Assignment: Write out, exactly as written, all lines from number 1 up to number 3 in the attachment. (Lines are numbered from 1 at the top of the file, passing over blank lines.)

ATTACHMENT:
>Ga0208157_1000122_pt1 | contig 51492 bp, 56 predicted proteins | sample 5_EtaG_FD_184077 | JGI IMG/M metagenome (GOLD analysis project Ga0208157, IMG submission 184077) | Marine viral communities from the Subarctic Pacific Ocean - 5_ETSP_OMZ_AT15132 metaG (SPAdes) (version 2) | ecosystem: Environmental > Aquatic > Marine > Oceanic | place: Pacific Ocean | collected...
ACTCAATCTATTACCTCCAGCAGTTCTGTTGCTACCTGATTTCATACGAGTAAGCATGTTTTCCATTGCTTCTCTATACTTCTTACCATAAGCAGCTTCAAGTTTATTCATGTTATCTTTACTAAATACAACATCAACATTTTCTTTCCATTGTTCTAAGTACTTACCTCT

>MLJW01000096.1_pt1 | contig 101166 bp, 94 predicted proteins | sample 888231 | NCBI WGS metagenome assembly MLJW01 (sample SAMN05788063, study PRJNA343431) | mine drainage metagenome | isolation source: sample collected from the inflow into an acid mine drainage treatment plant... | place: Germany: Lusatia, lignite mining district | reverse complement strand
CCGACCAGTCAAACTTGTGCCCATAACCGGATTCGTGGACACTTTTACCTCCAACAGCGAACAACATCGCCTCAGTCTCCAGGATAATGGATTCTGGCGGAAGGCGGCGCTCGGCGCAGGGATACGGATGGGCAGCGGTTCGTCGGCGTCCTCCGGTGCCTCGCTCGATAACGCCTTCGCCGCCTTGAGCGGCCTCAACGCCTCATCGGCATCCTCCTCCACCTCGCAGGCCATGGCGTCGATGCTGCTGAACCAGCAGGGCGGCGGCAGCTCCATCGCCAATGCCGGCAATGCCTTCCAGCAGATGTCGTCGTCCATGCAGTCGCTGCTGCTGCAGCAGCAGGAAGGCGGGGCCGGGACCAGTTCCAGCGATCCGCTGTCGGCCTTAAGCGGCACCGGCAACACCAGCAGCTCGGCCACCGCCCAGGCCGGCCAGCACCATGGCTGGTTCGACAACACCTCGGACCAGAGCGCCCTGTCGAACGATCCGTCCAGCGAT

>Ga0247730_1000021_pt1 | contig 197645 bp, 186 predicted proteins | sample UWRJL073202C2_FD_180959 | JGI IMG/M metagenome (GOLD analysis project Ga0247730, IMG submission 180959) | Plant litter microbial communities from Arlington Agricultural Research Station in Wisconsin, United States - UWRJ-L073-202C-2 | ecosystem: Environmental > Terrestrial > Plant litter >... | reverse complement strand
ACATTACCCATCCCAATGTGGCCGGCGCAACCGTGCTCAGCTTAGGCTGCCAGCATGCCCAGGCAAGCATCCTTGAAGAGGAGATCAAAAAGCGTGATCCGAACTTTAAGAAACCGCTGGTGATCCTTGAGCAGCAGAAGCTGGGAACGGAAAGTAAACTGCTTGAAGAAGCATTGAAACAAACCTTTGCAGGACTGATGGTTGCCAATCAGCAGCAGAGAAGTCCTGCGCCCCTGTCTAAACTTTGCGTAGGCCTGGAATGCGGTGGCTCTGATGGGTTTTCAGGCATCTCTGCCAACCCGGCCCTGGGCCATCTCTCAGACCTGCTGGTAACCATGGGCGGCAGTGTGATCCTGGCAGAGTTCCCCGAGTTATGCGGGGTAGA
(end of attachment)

>Ga0208157_1000122_pt1 | contig 51492 bp, 56 predicted proteins | sample 5_EtaG_FD_184077 | JGI IMG/M metagenome (GOLD analysis project Ga0208157, IMG submission 184077) | Marine viral communities from the Subarctic Pacific Ocean - 5_ETSP_OMZ_AT15132 metaG (SPAdes) (version 2) | ecosystem: Environmental > Aquatic > Marine > Oceanic | place: Pacific Ocean | collected...
ACTCAATCTATTACCTCCAGCAGTTCTGTTGCTACCTGATTTCATACGAGTAAGCATGTTTTCCATTGCTTCTCTATACTTCTTACCATAAGCAGCTTCAAGTTTATTCATGTTATCTTTACTAAATACAACATCAACATTTTCTTTCCATTGTTCTAAGTACTTACCTCT

>MLJW01000096.1_pt1 | contig 101166 bp, 94 predicted proteins | sample 888231 | NCBI WGS metagenome assembly MLJW01 (sample SAMN05788063, study PRJNA343431) | mine drainage metagenome | isolation source: sample collected from the inflow into an acid mine drainage treatment plant... | place: Germany: Lusatia, lignite mining district | reverse complement strand